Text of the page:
Mars Stealer: a New Popular Malware on the Cyberthreat Landscape
OpenOffice Ads on Google Are Leveraged to Distribute It.
Mars Stealer, a newly released information-stealing malware variant, is gaining traction on the cyber scene. A first large-scale campaign using it has now been observed by security analysts.
Mars Stealer Background
Mars Stealer stands for a reimagining of the Oski malware, which was discontinued in 2020. It shows sophisticated data-stealing functionalities and targets a wide range of applications.
Mars Stealer has expanded modestly until lately when the sudden Raccoon Stealer shutdown took place and determined threat actors to search for other options. It was promoted on hacking forums at inexpensive pricing between $140-$160, as BleepingComputer mentions.
A great number of new users have shown interest in Mars Stealer, and because the service works in a similar way as Raccoon, it’s poised to become the launchpad for a slew of new campaigns.
New Mars Stealer Campaign Identified by Experts
Morphisec threat experts say they’ve observed several of these new campaigns. This includes also a campaign that employs a cracked malware version packed with instructions for use.
The experts published a report on this topic. Morphisec has discovered a new Mars Stealer campaign that leverages Google Ads to promote cloned OpenOffice sites in Canadian search results.
The fake site’s OpenOffice installer is actually a Mars Stealer executable that includes a Babadeda crypter or the Autoit loader, infecting the users without their knowledge.
The operator has managed to expose the victims’ ‘logs’ directory by means of a flaw in the cracked version’s configuration instructions, providing any visitor full access.
A log represents a compressed file encompassing data stolen by a Trojan and uploaded to the hackers’ command and control servers.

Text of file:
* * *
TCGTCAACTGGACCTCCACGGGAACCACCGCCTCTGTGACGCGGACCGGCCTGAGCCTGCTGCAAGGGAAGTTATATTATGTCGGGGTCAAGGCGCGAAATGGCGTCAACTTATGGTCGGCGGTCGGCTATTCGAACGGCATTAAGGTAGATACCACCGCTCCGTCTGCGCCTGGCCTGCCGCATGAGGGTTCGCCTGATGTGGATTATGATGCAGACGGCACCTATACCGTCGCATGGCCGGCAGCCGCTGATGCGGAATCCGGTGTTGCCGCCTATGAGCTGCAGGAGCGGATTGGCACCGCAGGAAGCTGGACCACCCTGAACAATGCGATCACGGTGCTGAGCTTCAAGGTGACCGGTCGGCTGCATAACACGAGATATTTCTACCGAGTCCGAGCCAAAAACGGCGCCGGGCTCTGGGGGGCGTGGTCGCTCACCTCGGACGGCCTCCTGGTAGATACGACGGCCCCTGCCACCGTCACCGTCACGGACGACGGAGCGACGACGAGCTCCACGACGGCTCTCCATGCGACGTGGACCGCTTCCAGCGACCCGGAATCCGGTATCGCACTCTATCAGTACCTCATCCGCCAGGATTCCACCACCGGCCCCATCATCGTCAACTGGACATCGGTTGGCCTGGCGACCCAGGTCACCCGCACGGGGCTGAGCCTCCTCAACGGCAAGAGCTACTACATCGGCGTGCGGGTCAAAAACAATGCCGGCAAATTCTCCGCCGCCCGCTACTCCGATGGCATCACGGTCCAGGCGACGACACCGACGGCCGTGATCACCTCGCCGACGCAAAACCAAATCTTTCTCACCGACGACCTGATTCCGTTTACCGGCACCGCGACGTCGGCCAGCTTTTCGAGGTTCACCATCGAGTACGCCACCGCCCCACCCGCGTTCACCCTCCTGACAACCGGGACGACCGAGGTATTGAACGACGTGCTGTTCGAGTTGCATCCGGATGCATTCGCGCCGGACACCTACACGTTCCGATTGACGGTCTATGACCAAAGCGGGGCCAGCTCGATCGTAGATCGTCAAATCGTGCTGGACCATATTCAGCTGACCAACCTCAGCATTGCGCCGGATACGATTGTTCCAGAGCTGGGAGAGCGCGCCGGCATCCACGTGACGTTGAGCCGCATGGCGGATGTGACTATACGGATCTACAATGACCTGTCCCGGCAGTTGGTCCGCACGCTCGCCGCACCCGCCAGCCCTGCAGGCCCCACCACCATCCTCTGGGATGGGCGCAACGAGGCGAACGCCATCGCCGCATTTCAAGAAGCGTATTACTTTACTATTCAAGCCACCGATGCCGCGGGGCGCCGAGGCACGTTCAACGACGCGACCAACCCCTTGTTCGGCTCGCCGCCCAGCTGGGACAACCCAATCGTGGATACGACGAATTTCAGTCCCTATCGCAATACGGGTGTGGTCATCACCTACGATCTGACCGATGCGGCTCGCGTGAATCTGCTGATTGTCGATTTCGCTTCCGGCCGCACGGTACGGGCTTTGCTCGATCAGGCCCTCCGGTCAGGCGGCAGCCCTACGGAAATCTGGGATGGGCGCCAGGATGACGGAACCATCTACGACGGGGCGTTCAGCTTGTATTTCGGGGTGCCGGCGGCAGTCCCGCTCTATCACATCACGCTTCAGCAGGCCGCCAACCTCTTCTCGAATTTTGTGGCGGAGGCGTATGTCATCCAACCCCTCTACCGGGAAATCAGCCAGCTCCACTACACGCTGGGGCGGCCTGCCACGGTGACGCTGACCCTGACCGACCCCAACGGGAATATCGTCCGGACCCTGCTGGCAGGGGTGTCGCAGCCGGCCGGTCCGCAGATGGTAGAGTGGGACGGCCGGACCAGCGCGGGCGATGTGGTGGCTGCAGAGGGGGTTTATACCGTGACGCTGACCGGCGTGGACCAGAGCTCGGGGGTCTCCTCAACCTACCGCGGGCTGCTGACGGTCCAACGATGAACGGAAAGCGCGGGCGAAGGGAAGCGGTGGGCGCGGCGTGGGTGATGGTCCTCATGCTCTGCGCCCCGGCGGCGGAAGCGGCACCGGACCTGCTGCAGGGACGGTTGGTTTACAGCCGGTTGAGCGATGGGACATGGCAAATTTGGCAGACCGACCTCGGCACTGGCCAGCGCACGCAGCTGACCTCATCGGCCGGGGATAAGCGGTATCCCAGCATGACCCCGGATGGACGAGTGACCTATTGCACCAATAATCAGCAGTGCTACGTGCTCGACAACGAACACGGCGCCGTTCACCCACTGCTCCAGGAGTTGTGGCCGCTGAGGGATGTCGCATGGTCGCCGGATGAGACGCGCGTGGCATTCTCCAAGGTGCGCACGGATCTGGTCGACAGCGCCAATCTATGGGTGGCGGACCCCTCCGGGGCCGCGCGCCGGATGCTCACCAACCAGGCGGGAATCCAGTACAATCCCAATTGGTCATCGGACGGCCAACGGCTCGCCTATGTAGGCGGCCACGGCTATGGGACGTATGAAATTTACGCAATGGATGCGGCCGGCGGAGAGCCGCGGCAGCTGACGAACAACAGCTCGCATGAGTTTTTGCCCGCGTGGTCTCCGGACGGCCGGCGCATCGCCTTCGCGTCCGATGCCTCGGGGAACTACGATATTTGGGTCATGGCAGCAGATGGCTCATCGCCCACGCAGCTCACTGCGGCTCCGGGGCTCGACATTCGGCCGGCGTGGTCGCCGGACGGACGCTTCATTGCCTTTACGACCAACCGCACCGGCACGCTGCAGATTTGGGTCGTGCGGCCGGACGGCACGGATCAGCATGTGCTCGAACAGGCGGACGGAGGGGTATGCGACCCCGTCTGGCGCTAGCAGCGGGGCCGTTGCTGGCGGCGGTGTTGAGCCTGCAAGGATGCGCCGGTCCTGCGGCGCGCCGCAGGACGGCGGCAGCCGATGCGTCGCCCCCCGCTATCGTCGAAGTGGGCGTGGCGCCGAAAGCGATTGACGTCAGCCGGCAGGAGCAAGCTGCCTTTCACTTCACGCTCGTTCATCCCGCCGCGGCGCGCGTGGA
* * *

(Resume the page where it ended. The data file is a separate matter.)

What’s also interesting to mention, according to the researchers, is that Mars Stealer seems to have stolen in this campaign:
- browser auto-fill data
- browser extension data
- credit cards
- IP address
- country code
- and timezone data
During debugging, the hackers appear to have infected themselves with a Mars Stealer copy, managing thus to also expose their sensitive data. Due to this fact, the researchers under discussion were able to link the cyberattacks to a Russian speaker and identify the threat actor’s GitLab accounts among other things.
We looked at the actor’s screenshots and discovered they were debugging their Mars Stealer builds using HTTP Analyzer. This revealed their second Mars Stealer C2 – http://5.45.84[.]214 which was improperly configured, similar to the first C2. An additional screenshot led us to the actor’s GitLab account, which was continuously updated with the latest Mars Stealer builds under the name of “Tony Mont,” which has been active since late November 2021. We are assuming they do this for automation purposes.
What’s Open Office?
OpenOffice is a free document and spreadsheet editor. Users may open and save Word, Excel, and PowerPoint documents. Microsoft Office files can be read and written by OpenOffice.org.
Info Stealers Focus on Crypto Assets
Mars Stealer is a growing danger, with over 47 darknet sites and hacking forums, Telegram channels, and “unofficial” distribution routes such as the cracked pack promoting it.
The operators of these info-stealers, according to Morphisec, are particularly focused on cryptocurrency assets.
MetaMask, Coinbase Wallet, Binance Wallet, and Math wallet, all “hot” wallets for managing cryptocurrency assets, were the most stolen browser plugins from the investigated campaign.
Morphisec also discovered credentials linked to a Canadian healthcare infrastructure provider, as well as compromise signals on other high-profile Canadian service firms.
How to Protect Yourself from Info-Stealers
- Click on official websites and avoid Google Ad results
- Scan executables using an antivirus before actually letting them run